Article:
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Interactive Data Visualization with Processing
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Creating conditionals


Interactive Data Visualization with Processing

with Barton Poulson

Video: Creating conditionals

One of the great things in programming is the ability to make what happens conditional on user input or some other computer function. In this movie, I want to show you several kinds of conditional statements that you can use in Processing to alter the way that your sketch is executed. Now, what I'm going to do in this one after I put in a little comment here, is I'm going to bring in a number of color palettes so I have choices for these and I'm actually going to do it, I'm going to grab five of them from the palettes.txt document that's in the Exercise folder.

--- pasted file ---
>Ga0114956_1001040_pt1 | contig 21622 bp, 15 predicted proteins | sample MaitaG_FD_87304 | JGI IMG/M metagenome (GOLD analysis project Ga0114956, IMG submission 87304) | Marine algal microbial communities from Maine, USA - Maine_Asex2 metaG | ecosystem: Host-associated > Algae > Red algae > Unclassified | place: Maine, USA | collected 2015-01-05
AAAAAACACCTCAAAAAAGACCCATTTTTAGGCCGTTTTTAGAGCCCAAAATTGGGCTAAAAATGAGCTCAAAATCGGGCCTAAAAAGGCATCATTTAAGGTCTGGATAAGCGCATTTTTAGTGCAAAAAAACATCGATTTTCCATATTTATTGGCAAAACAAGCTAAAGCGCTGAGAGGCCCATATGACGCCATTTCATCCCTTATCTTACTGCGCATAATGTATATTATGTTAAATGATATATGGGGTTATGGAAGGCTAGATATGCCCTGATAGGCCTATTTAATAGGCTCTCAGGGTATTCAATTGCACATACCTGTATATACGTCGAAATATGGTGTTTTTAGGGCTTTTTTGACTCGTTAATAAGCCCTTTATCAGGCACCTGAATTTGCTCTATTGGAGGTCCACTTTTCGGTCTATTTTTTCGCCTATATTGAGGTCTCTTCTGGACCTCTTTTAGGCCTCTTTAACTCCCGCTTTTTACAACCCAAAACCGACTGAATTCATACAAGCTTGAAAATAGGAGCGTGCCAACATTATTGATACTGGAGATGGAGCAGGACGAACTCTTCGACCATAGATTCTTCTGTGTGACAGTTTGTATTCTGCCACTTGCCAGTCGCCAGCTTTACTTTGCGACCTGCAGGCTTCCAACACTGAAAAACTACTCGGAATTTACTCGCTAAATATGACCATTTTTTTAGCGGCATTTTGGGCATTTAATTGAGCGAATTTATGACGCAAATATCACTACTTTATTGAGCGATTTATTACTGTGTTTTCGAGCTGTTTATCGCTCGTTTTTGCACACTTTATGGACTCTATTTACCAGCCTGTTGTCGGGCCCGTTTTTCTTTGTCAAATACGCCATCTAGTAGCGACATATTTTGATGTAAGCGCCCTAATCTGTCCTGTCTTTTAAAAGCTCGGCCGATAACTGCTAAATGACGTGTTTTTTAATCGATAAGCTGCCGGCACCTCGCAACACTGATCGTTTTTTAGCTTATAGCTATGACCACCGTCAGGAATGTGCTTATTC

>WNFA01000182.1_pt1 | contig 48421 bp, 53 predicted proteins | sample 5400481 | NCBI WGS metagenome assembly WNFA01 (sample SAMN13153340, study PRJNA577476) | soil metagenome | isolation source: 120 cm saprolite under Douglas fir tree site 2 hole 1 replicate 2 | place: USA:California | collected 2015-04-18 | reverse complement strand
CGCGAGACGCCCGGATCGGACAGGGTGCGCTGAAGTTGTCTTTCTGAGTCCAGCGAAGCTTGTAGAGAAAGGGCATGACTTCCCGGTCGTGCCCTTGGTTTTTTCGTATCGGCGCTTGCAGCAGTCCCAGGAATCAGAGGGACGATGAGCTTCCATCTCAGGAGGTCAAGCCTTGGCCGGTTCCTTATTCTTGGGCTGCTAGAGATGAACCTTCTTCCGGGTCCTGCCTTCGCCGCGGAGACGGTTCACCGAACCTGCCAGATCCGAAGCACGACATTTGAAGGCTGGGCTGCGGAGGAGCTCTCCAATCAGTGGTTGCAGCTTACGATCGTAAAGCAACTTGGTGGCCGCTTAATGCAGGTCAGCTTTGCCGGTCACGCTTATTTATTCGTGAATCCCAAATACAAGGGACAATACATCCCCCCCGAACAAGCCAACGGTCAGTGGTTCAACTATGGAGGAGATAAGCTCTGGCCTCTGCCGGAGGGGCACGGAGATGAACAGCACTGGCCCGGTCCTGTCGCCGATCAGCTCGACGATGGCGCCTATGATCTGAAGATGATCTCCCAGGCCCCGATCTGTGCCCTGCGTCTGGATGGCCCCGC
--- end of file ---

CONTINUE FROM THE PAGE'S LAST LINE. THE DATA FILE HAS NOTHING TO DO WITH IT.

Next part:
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  1. 3m 16s
    1. Welcome
    2. What you should know
      1m 22s
    3. Using the exercise files
  2. 11m 51s
    1. Overview of data visualization
      11m 51s
  3. 11m 53s
    1. Installing Processing
      3m 38s
    2. Overview of Processing
      4m 5s
    3. Exploring libraries
      4m 10s
  4. 1h 1m
    1. Basic setup
      7m 31s
    2. Drawing points
      4m 37s
    3. Drawing lines
      5m 6s
    4. Drawing ellipses and circles
      5m 24s
    5. Drawing arcs
      6m 54s
    6. Drawing rectangles and squares
      4m 58s
    7. Drawing quadrangles
      3m 25s
    8. Drawing triangles
      2m 55s
    9. Drawing polygons
      3m 37s
    10. Drawing simple curves